Voice of the Industry

How donation fraudsters are exploiting payment loopholes to scam amid the ongoing Ukraine crisis

Tuesday 12 April 2022 08:01 CET | Editor: Irina Ionescu | Voice of the industry

James Greening, Chief Editor at ScamAdviser.com, comments on the various ways fraudsters’ can take advantage of the ongoing Ukraine war and payment loopholes to gain illicit access to funds

Every time there is an event that captures the attention of people globally, scammers are the first to jump in and try to exploit the public for their own gain. As reported in ScamAdviser’s Global State of Scams 2021 Report, online scam reports increased by 90% in 2021, and this massive growth was caused mainly by the COVID-19 pandemic.

Now, in early 2022, the Russian invasion of Ukraine has become a global hot topic. People all over the world are showing solidarity with Ukraine and scores of people wish to help in any manner they can. There are several legitimate organisations working in Ukraine that are accepting donations to ensure the supply of essentials to Ukrainians.

It should come as no surprise that scammers are trying every trick they know in order to capitalise on the kindness of people who wish to extend a helping hand. Several types of donation scams were reported to us within days of Russian forces making their way into Ukraine. Scammers are quick to exploit banking and payments systems for facilitating fake donations using various ways.

Fake pleas for help

Desperate pleas for help from complete strangers is an old trope of email scams. In this latest iteration, scammers are pretending to be people stuck in Ukraine who need Bitcoin for various reasons such as feeding their family, bribing authorities, and more.

This scam is almost as old as email itself and there is absolutely no reason to believe that it is a genuine request from someone in Ukraine. The real sender is likely to be a scammer in a different continent intent on stealing money meant for donations.

This scam is not limited to email alone. Scammers are also active on social media soliciting donations from strangers by pretending to be Ukrainians in need of Bitcoin.

Fake crowdfunding campaigns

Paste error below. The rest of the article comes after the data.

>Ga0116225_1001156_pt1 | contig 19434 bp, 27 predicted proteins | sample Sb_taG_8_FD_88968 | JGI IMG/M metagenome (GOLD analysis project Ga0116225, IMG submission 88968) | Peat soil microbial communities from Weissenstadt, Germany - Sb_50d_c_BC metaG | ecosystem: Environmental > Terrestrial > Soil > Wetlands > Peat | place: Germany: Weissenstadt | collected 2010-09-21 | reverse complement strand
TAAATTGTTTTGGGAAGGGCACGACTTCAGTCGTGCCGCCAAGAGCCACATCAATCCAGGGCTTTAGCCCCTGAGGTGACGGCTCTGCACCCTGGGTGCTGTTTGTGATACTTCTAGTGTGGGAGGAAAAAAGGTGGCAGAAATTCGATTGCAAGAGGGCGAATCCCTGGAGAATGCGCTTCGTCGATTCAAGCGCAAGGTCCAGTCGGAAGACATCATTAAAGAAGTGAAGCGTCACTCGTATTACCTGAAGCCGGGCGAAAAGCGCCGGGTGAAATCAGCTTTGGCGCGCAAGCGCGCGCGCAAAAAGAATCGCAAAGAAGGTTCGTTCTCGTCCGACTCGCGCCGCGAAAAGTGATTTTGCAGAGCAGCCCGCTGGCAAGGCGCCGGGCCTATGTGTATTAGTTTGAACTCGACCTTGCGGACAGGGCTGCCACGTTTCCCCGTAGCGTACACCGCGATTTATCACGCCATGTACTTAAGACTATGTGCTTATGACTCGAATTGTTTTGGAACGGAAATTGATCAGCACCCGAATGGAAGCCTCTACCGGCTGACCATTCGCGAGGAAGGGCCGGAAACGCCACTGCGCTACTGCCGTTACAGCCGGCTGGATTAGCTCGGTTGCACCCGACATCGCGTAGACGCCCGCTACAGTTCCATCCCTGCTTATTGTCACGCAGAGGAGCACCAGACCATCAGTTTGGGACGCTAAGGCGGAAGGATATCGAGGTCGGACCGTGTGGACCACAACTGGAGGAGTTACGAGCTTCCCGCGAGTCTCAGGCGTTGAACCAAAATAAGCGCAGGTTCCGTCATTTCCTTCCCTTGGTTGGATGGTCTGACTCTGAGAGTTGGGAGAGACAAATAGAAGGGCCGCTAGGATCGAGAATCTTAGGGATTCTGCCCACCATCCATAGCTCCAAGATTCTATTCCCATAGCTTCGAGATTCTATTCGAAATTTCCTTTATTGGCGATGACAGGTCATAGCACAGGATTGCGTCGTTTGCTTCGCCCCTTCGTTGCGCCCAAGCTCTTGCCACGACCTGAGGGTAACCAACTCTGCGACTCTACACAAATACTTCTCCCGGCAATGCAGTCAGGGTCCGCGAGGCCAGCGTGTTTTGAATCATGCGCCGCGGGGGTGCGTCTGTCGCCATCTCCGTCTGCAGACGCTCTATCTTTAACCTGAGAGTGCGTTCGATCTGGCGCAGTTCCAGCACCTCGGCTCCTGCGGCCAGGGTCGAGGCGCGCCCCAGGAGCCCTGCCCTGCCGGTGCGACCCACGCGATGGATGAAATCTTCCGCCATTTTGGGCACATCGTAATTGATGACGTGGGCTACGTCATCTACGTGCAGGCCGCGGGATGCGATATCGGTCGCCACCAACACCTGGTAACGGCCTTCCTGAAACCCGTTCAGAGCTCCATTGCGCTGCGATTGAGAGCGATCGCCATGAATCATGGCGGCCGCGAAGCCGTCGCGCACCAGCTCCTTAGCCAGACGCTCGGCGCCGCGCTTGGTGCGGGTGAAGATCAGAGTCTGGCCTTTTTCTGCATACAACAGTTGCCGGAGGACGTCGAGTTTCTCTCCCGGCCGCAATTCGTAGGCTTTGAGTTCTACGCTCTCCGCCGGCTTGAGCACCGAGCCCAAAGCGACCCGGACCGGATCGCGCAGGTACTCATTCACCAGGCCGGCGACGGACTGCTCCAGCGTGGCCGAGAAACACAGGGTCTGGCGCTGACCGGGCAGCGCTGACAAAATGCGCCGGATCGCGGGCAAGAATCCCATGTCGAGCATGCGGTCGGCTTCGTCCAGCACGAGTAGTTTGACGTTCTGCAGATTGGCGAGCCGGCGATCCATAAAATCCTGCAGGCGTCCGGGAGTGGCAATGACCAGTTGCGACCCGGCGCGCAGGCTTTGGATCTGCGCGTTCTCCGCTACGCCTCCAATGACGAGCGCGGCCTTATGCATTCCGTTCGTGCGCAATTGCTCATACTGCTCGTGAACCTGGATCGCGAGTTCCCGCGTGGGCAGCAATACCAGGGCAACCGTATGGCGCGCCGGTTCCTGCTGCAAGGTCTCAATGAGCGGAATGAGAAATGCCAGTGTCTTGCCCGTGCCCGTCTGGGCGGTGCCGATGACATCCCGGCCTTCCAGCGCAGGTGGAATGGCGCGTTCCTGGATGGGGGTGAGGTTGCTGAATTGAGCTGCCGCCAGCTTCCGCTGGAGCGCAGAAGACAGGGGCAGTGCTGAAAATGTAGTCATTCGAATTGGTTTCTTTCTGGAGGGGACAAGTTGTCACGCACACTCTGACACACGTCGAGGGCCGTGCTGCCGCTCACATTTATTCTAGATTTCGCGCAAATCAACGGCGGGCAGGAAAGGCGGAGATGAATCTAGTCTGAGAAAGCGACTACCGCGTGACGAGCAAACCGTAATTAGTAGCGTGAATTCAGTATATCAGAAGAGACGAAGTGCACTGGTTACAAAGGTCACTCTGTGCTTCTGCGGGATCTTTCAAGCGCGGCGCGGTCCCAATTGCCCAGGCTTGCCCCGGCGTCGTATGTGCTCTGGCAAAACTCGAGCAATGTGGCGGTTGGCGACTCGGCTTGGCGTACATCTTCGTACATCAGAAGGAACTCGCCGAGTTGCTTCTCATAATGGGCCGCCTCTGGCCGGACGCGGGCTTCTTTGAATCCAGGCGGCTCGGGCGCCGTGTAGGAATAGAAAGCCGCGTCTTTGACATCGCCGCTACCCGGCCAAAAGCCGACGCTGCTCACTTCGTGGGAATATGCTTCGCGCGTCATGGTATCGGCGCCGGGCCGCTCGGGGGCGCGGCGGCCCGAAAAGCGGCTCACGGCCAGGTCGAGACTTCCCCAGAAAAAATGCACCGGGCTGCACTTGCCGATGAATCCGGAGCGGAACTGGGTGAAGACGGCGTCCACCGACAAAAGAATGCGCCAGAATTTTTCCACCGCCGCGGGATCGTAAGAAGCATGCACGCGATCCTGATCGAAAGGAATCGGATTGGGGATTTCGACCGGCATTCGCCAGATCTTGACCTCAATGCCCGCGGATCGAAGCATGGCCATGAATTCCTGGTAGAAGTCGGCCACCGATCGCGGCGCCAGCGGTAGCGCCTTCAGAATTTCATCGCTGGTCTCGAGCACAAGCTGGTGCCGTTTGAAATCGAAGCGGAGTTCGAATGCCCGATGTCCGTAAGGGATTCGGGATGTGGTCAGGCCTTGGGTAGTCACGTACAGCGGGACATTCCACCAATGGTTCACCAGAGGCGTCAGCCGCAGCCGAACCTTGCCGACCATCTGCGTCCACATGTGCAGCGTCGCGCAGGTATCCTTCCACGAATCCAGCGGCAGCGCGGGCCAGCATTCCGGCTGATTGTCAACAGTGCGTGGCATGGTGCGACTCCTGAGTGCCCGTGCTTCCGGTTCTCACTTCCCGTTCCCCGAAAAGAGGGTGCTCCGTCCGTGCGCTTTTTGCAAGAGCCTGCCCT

Fake crowdfunding campaigns are another favourite tactic of scammers. Scammers set up fake campaigns on crowdfunding sites under the pretense of benefiting Ukraine, but the money is used for the benefit of no one but the scammers themselves. They either misuse crowdfunding platforms for this purpose or set up fly-by-night websites for collecting donations before disappearing with the money.

Some sites we analysed were operated anonymously and only contained crypto wallet addresses. Therefore, the donations were also accepted anonymously, and there was no accountability regarding whether the donated funds were, indeed, being used for the intended purpose. These signs point to a strong likelihood that they were scams. 

NFT scams

While the above scammers are directly soliciting funds, other scammers are doing it in a roundabout way, as the Ukraine Donation Scams have infested the NFT space too. 

There are campaigns being promoted on social media claiming to donate Ethereum earned from the sales of NFTs on OpenSea to help Ukraine. Our analysis shows that these profiles were created days before the promotions began, meaning they are brand new initiatives with no background information available. There is no way to ascertain whether the funds will actually be used for the welfare of Ukrainians, which makes it highly probable that they may just be a cons.

This is just the beginning and we are sure to see a lot more creative Ukraine Donation Scams utilising different tactics to trick people into thinking they are donating for a good cause. It is important to ensure that payment systems are not being misused, so that the people who need help receive it, and the funds don’t line the pockets of scammers.


About James Greening

James Greening is a pseudonym. Due to the nature of his journalistic work uncovering cyber criminals, he prefers to not use his real name. James has been fighting scams actively since 2020. He has his own blog, FakeWebsiteBuster.com and is the Chief Editor at ScamAdviser.com. He analyses scam websites and tries to expose them. Apart from fighting scams, he loves taking care of cats.


About ScamAdviser

ScamAdviser helps over 3 million consumers every month to discover if a website is legitimate or a scam. ScamAdviser helps consumers make their online shopping decisions by rating websites with the ScamAdviser Trust Score. The algorithm of ScamAdviser utilises 40 independent data sources. From the IP address of the web server, the availability of contact details on the website, the age of the domain, ratings on review sites, and more. Our team is continuously improving ScamAdviser's Algorithm. Also, businesses can now access the data of ScamAdviser.com via API and Feed. 

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Companies: ScamAdviser
Countries: Ukraine


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